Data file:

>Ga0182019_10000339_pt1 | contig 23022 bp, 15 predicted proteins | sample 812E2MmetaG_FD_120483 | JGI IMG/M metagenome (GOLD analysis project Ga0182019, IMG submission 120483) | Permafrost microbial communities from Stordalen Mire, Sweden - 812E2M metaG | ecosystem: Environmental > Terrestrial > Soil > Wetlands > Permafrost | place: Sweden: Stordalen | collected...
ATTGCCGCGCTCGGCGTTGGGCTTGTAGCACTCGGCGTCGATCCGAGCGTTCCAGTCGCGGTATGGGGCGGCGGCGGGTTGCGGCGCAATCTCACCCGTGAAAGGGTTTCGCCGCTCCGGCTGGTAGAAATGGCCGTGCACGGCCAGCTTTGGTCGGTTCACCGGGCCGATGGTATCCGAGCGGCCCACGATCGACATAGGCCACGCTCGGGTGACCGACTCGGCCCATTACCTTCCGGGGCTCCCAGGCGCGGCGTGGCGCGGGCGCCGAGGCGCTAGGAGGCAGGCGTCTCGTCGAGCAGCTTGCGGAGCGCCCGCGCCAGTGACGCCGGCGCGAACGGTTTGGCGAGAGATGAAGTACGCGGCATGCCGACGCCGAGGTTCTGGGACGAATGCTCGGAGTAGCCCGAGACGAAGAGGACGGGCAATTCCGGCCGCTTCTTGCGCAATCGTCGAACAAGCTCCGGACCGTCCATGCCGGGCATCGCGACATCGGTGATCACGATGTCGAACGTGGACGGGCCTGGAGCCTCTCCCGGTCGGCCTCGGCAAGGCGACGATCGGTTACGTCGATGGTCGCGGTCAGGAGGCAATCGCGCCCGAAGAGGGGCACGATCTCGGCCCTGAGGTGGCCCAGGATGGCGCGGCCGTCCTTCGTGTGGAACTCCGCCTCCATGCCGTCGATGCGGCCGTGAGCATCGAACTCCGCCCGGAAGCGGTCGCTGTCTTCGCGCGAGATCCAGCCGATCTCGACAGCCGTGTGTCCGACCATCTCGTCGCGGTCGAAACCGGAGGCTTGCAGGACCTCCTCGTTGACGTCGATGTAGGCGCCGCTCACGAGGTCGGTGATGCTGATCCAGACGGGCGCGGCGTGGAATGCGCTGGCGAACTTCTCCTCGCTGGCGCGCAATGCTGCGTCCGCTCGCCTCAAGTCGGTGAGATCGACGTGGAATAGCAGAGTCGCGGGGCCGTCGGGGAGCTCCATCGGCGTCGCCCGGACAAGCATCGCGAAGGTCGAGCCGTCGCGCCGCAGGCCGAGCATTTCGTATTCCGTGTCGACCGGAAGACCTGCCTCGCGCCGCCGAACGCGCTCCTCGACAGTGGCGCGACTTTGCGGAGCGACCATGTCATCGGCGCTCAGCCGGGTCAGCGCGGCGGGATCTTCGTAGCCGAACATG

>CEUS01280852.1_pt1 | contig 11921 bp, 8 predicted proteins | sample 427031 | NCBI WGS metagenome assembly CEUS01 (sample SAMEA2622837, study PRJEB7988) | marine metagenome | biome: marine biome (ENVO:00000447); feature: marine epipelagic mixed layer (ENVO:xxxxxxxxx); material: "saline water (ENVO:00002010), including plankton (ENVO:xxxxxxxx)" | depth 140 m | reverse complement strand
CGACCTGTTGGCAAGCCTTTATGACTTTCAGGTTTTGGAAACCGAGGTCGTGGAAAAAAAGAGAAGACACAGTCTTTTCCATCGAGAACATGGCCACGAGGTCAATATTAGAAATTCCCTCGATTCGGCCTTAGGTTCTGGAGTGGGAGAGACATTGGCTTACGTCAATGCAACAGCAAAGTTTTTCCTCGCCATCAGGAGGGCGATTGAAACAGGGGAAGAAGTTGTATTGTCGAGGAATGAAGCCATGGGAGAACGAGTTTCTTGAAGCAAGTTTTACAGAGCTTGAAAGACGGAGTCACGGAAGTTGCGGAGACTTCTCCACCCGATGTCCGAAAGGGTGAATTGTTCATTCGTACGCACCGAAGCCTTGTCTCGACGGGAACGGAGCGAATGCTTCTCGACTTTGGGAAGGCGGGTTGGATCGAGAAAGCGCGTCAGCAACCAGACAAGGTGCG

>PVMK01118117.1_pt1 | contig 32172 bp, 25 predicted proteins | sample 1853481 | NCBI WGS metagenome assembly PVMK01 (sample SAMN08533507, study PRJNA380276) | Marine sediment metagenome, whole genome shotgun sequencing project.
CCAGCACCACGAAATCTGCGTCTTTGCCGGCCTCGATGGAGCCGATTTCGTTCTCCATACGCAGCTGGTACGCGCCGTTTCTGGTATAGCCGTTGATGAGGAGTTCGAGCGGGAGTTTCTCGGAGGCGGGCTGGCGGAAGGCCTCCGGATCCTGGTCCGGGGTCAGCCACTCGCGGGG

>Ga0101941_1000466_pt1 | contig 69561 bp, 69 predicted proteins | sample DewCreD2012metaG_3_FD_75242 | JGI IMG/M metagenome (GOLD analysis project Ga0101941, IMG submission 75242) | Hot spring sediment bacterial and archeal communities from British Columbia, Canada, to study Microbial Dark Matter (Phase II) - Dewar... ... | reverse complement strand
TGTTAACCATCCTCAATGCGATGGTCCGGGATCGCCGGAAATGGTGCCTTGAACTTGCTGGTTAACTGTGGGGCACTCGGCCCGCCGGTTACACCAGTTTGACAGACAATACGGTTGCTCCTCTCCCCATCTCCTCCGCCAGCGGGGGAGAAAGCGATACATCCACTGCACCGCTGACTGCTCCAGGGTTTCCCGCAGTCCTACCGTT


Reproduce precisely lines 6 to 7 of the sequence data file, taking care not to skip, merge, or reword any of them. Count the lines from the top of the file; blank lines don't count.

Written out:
CCAGCACCACGAAATCTGCGTCTTTGCCGGCCTCGATGGAGCCGATTTCGTTCTCCATACGCAGCTGGTACGCGCCGTTTCTGGTATAGCCGTTGATGAGGAGTTCGAGCGGGAGTTTCTCGGAGGCGGGCTGGCGGAAGGCCTCCGGATCCTGGTCCGGGGTCAGCCACTCGCGGGG

>Ga0101941_1000466_pt1 | contig 69561 bp, 69 predicted proteins | sample DewCreD2012metaG_3_FD_75242 | JGI IMG/M metagenome (GOLD analysis project Ga0101941, IMG submission 75242) | Hot spring sediment bacterial and archeal communities from British Columbia, Canada, to study Microbial Dark Matter (Phase II) - Dewar... ... | reverse complement strand